We spoke to three brokers who had MJM 34zs listed online to get their take on the market for these lively Down East-inspired cruisers. Here’s what they had to say about style, efficiency, and geography.
David Champney, Bearing Marine Brokerage; www.bearingmarine.com
“With New England style boats, the manufacturers seem to have survived the recession much better than some other builders that were out there building some of the more modern-looking cruising boats. I think it’s a different type of buyer, typically it’s usually somebody that’s 60 years old or older, and conservative with money, but who enjoys boating and does not want to be in something that’s going to be so expensive to operate that they lose the enjoyment of it. Once they get into that style of boat they seem to stay in it. The MJM is very economical to operate. The boats are single engine with a bow thruster. You get a cruising speed of around 15 knots and the actual fuel consumption is relatively low compared to anything else out there on the marketplace. Most of these boats are being purchased by individuals that can well afford to maintain the boat so you can find a boat that is five to six years old that is in excellent shape. They’re pretty strong in the Northeast and also we’re seeing more of them drifting into the Mid-Atlantic states, there’s not great numbers of them like your other production boats. You’re not going to go to a marina and see four of them sitting there. And you’ll find people will truck them from the Northeast or from the Midwest to Florida during the wintertime instead of going to the expense of running them down on their own bottom.”
Bill Wright, John Williams Boat Co.; www.jwboatco.com
“I think the MJM 34z is mainly an efficient boat: It’s designed to run fast and lean and it has the comforts for cruising for a night or dayboating. It’s very quick so you can get someplace fast. A lot of people look at it because they like the efficiency of it. They’re a modified-V hull so they’re quite fast, they get up on plane and move quickly. I think the buyers look at it as something different. It’s not really what I would call a traditional Down East-looking boat like a lobster boat. For one thing the modified-V hull takes it out of that for me. As far as our market it’s what people call a Down East boat now: They paint them blue and they’re made in New England I guess. I think in the particular case of this owner the difference was well understood. But I think if you look at a lot of boaters out there, it’s what they’re used to now, and they make an association that it is a Down East boat. In general, it’s a competitive market and there’s a lot out there, and everybody’s looking for a bargain these days, so sellers have got to be ready to be realistic about it and negotiate.”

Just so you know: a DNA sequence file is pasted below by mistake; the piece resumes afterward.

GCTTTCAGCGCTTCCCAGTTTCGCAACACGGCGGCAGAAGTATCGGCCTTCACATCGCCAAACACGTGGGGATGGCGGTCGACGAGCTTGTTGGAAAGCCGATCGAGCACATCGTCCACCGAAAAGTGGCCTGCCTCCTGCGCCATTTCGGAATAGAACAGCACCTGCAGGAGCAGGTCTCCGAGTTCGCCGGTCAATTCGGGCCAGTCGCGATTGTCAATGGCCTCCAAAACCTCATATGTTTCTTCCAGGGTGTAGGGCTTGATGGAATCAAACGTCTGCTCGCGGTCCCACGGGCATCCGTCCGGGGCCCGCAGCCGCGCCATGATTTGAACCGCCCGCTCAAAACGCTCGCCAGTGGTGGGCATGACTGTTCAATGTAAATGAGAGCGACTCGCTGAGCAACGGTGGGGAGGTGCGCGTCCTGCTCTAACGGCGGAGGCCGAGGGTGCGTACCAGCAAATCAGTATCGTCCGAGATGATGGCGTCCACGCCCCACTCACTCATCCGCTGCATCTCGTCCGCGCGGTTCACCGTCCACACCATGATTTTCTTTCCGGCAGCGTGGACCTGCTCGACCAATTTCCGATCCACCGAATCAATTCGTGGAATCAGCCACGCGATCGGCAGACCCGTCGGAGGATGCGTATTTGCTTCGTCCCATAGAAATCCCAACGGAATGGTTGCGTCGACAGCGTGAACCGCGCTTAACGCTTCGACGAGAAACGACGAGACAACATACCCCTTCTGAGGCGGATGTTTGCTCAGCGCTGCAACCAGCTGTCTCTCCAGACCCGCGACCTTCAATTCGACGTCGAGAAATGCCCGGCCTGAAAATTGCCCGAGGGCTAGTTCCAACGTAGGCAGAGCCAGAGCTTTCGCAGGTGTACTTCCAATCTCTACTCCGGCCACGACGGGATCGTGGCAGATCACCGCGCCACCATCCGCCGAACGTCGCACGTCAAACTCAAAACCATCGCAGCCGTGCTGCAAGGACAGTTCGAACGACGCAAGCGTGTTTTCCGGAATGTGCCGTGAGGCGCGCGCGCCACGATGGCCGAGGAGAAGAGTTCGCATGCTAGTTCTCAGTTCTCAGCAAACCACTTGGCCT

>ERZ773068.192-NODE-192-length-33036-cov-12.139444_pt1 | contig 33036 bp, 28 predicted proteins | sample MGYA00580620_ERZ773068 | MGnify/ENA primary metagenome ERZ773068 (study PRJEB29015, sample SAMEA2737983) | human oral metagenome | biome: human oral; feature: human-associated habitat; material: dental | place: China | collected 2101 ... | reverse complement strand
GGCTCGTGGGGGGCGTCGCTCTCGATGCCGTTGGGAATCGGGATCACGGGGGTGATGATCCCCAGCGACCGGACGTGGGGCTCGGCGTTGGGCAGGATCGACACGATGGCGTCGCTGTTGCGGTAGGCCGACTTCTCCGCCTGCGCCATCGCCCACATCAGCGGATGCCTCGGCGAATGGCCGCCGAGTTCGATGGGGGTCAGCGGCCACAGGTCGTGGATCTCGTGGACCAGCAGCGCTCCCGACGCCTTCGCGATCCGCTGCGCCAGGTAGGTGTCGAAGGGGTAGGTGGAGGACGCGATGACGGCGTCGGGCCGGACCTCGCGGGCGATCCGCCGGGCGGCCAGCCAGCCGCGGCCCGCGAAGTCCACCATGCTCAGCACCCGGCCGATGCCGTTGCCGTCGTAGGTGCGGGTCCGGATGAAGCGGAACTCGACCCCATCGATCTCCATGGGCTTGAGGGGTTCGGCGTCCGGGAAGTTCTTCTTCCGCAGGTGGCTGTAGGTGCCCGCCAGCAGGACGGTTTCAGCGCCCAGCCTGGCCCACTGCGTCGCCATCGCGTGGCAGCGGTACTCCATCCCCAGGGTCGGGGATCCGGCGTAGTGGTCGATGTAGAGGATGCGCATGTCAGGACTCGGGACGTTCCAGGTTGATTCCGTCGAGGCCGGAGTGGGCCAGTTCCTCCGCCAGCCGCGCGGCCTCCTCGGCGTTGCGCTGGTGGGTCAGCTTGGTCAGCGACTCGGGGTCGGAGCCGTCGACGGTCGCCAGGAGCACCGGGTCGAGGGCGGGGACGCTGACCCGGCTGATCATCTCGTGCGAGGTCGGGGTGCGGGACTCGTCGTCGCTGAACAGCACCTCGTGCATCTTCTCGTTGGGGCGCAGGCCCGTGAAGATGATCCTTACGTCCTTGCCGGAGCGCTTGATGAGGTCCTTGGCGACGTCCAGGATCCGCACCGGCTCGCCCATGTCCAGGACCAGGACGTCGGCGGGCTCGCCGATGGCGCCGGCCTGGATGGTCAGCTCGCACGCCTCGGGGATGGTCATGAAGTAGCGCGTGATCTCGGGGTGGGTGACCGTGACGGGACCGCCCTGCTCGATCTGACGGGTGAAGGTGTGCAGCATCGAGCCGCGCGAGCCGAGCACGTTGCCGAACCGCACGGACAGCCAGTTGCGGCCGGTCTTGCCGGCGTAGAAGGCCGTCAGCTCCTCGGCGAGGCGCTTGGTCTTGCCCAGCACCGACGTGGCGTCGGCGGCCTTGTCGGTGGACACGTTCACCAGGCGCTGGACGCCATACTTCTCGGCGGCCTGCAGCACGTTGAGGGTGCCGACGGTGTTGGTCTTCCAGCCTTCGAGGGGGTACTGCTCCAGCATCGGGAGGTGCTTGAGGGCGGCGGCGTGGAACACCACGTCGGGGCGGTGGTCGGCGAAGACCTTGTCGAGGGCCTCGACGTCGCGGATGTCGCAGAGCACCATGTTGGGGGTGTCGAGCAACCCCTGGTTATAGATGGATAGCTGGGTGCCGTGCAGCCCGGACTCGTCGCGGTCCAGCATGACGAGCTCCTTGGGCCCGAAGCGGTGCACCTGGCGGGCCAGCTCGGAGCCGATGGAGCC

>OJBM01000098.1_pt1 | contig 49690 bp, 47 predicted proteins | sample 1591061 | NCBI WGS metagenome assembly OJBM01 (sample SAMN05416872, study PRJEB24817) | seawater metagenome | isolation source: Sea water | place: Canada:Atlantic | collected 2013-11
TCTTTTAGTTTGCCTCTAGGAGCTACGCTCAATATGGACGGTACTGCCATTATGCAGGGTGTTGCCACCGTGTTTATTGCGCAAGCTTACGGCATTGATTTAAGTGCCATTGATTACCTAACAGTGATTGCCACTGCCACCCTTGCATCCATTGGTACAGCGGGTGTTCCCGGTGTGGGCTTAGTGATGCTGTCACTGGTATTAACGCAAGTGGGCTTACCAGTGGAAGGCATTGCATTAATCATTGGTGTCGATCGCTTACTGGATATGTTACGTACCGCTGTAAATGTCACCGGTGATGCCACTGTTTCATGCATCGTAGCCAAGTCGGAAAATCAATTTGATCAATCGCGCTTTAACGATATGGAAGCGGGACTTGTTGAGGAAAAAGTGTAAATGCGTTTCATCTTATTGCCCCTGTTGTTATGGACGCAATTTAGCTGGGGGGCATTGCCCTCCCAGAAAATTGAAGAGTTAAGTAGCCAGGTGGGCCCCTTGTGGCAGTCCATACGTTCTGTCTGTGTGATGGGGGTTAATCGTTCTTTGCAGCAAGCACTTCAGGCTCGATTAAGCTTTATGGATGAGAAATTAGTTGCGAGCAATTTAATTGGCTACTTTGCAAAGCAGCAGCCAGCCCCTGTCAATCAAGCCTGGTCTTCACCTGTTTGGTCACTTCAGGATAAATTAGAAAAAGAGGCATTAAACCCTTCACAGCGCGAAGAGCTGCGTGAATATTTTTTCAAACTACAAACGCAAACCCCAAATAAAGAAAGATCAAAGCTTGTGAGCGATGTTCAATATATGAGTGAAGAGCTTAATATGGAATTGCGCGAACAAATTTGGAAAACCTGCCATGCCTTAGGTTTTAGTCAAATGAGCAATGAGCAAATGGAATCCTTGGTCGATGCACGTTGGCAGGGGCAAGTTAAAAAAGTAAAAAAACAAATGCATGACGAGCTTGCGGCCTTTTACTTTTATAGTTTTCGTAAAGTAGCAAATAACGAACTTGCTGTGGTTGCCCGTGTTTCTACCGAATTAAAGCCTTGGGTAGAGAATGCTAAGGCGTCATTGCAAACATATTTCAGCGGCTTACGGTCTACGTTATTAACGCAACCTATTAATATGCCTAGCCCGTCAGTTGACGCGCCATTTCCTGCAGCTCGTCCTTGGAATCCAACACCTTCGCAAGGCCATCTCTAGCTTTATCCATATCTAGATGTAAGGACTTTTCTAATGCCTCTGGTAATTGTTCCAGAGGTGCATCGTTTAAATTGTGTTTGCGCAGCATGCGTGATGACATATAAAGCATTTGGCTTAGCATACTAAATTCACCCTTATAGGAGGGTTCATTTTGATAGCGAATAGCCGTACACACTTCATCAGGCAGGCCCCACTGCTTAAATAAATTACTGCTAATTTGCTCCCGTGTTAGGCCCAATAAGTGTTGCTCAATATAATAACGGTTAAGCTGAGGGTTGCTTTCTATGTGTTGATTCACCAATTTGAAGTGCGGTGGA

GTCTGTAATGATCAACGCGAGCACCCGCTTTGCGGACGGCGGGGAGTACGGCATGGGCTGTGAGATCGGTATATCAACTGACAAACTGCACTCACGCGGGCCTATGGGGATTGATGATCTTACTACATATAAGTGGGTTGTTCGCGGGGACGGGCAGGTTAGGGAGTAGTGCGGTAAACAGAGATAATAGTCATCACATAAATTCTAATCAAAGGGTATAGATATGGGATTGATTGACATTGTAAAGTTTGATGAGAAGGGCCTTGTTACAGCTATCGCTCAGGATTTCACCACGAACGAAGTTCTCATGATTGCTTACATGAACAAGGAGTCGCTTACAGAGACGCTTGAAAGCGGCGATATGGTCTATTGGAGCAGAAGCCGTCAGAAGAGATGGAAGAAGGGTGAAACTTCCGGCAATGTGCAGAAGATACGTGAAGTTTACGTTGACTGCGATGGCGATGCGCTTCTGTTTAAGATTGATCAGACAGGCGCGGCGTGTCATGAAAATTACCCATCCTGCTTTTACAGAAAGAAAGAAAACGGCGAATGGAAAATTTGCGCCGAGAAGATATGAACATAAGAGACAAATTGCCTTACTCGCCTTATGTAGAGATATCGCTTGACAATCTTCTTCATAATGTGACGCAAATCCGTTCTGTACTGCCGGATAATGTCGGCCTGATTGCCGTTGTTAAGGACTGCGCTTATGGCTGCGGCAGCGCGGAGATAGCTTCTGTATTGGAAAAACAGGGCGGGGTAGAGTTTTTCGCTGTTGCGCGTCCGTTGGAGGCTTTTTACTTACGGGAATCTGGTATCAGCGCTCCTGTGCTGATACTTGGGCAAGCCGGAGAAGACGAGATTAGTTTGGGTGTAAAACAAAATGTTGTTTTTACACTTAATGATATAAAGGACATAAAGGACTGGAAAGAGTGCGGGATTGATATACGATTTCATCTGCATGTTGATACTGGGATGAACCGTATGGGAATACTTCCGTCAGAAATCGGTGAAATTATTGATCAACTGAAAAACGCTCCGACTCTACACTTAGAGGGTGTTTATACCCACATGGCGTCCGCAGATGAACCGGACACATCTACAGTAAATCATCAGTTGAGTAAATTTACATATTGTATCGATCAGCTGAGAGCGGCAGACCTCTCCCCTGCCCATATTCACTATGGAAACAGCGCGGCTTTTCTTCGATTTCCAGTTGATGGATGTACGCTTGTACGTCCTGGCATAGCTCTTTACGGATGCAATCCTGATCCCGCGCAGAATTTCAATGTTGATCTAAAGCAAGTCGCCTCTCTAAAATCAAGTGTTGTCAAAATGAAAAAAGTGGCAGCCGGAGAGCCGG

Bob Ross, Sail Northwest; www.sailnorthwest.com
“The boats are wonderful—they’re really well built. Mark Lindsay [of Boston Boatworks] does a fantastic job. For construction, you don’t get better: all pre-pregged e-glass, Kevlar, Corecell foam core, epoxy, and an oven-baked post-cure. The boat is solid as a rock. I doubt there are too many production boats, if any, that actually have the structural integrity and are built as well as this is. With the pre-preg you’re getting the resin down to nothing. The quality construction is the only way you can get a 10,000-pound 34-foot boat. It really makes a difference with fuel economy and the performance that you get out of this boat. The problem we have out here [in the Pacific Northwest] is they’re very East Coast-ish. I had another 34z here for sale that basically we shipped back to Florida. Having the soft sides in the Northwest doesn’t really cut it, it seems, for a lot of the buyers out here. But the owners who have them just absolutely love them, and the curtains work just fine. This owner does occasional weekending and maybe a week or two cruise every so often. He has owned it since new. And the other owners do basically an occasional week or two here or there, but mostly daysailing, weekending, going out and having a good time. It’s a couple’s boat. It’s the perfect boat as far as I’m concerned too, it will dine six, it will entertain 12, and sleeps two. It’s almost perfect. And they all seem to use it that way. The newer ones will sleep four pretty easily, but the previous ones, the original 34s are basically just a two-person boat. One owner I know is in his 80s and he spends the whole summer on it—he’s unbelievable, he singlehands the boat everywhere he goes.”